Competitor Strategies in Apparel and Footwear

November 2020

In the very fragmented apparel and footwear industry, top competitors either shape or embrace the key trends driving sales growth. COVID-19 exposed the vulnerability of the industry across the supply chain. The world post-pandemic is one where consumers’ habits and needs have changed, and this challenges companies to respond quickly and adapt their strategies to survive. Three trends have gained relevance: digitalisation, price and value for money, and sustainable and ethical.

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Key findings

Apparel and footwear companies challenged to adapt to a “new normal”

Companies are being forced to rethink their strategies after COVID-19 exposed the fragility of the industry across the supply chain. The narrative in fashion is also changing to reflect newly emerging priorities and consumer spending patterns through the lens of COVID-19. Digitalisation, price and value for money, and a redefined view of sustainability are expected to shape the industry moving forward.

Digitalisation takes centre stage

The pandemic has generated further momentum for the already rapidly growing e-commerce channel. Brands and retailers alike are being forced to develop or strengthen their digital strategies to respond to the new environment. From subscription services to curated products to digital engagement, companies are focused on create a unique shopping experience both in stores and online.

Price and value for money back to consumers’ top of mind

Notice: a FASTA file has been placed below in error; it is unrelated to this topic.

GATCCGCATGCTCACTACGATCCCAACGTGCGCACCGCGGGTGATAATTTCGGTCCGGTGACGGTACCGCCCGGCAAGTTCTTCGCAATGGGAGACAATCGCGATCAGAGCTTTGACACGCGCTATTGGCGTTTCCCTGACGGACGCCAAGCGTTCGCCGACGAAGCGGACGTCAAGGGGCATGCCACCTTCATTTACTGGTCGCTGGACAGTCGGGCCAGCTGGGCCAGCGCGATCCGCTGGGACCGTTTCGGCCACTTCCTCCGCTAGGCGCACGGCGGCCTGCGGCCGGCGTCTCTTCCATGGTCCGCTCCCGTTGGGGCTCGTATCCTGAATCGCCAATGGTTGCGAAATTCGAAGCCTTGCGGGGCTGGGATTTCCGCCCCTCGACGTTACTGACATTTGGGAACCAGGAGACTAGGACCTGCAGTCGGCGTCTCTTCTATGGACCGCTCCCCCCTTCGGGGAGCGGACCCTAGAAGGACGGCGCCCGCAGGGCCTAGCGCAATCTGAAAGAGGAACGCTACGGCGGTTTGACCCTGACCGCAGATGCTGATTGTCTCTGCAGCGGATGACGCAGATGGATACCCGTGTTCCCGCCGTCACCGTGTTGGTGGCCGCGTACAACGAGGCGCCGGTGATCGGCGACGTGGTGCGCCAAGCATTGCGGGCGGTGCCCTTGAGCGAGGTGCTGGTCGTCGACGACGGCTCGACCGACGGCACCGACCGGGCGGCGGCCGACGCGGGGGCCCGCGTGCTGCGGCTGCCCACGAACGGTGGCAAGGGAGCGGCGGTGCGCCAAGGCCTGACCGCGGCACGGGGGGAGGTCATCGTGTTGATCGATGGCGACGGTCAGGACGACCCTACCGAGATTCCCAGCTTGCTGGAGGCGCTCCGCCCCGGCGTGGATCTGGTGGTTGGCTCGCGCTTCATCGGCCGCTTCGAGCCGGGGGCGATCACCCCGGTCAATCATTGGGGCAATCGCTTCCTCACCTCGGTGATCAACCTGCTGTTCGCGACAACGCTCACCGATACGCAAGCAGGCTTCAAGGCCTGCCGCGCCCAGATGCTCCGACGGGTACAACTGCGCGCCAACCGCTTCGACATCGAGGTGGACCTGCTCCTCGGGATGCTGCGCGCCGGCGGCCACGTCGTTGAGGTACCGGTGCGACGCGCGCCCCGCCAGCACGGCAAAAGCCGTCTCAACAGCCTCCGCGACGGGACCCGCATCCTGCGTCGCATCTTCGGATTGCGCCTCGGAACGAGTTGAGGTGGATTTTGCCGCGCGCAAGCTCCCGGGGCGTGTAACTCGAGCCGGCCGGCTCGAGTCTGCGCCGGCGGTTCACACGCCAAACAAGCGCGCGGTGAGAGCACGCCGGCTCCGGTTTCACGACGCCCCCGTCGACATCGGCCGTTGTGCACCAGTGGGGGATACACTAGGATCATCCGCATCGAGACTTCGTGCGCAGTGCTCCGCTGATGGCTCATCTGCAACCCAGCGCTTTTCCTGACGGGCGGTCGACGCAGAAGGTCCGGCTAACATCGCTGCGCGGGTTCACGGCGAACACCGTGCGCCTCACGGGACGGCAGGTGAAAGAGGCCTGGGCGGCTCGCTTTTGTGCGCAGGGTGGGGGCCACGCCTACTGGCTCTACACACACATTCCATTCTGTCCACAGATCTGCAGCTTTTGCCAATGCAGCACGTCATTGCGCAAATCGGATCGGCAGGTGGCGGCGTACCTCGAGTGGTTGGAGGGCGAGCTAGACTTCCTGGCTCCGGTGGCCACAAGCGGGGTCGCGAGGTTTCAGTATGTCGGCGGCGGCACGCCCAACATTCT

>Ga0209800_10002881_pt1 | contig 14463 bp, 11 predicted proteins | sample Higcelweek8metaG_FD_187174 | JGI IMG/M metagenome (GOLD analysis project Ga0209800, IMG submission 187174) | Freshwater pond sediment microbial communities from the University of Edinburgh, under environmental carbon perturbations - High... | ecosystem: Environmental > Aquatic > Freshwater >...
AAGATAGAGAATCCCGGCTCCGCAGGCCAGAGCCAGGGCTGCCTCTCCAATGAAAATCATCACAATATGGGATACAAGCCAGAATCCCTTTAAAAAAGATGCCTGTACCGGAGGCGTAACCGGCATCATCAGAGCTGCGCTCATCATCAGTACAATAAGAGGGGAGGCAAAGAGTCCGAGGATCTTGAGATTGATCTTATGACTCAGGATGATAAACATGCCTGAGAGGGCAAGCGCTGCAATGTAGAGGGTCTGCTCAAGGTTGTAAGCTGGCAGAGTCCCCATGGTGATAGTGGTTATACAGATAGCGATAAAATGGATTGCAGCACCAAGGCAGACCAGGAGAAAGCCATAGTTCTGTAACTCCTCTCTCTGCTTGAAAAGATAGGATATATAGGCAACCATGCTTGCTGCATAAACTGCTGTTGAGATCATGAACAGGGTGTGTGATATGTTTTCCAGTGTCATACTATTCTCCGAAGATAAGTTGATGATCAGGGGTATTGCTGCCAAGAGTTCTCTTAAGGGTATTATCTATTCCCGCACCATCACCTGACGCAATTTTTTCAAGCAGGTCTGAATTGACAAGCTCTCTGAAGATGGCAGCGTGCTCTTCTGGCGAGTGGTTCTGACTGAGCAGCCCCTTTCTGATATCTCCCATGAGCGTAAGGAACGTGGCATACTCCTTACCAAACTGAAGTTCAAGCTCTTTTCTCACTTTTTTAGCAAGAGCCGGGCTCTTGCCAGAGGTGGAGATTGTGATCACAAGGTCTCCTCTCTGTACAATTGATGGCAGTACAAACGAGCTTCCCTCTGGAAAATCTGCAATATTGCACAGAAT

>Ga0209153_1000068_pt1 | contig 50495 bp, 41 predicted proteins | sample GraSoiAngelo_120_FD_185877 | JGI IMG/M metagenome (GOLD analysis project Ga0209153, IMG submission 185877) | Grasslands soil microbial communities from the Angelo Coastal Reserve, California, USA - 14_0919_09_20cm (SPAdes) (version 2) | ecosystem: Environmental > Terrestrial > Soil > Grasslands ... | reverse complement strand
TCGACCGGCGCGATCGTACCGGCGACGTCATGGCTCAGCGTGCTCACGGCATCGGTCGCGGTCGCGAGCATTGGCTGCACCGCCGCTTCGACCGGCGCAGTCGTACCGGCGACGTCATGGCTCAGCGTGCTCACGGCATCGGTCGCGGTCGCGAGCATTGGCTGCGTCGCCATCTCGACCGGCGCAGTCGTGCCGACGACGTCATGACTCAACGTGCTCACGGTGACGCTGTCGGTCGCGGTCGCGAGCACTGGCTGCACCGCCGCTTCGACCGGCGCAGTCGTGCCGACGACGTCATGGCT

The widespread global recession and rising unemployment rates will make price and value for money much more important for consumers. Unbranded products and private label could benefit from offering basic items at low prices amid the depressed economic environment. Discounts and promotions were already a common marketing strategy in the industry, but the pandemic has pushed the limits further as companies aim to get rid of inventory. Brands across the price spectrum have used discounting despite the risk of harming margins and brand equity.

Sustainability goes beyond environmental responsibility

Consumers prioritise brands holding sustainability as a purpose. From adjustments to their supply chain to launching upcycled garments, companies are stepping up their eco-friendly commitments. Sustainability is no longer an option but a must, and consumers expect ever more from their brands. Consumers will choose brands that commit to the greater good, brands that take a stand on social issues, brands with purpose, and brands with values aligned to theirs.


Key findings
Apparel and footwear and COVID-19

State of Play

Fragmentation creates intense competition globally
Companies at a glance
A wider portfolio brings growth only for certain companies
Divestments and acquisitions cause minor moves in rankings
COVID-19 leads to a rethink of internationalisation strategies
Focus of Nike Inc and adidas Group on specific categories pays off
Focusing efforts on a few brands is a common strategy among leaders
COVID-19 to determine future movements in top 10 company rankings
Corporate response to COVID-19
COVID-19 brings challenges but also opportunities


Rethinking consumer touchpoints with declining retail footfall
Nike leverages the power of digital to drive growth
Fast Retailing aims to channel a big portion of its sales through digital
VF Corp’s priority is to engage with consumers through digitalisation

Price and Value for Money

Economic conditions push consumers to search value for money
When e-commerce is not enough, there is the “old discount”
Opportunities lay ahead for off-price retailers and private label
Amazon increases efforts to gain shares with its private label brands

Sustainable and Ethical

The new sought-after credentials: Ethical, inclusive, sustainable
The change started with the response to COVID-19
adidas strengthens its position as a sustainability leader
Levi Strauss & Co aims to build an environmentally resilient business
The Gap Inc bets on sustainability to engage with consumers
H&M and Inditex show that fast fashion brands accept the challenge
Outdoor brands take more of a holistic approach to sustainability
The greater good takes many shapes, of which inclusivity is one


Overlap matrices


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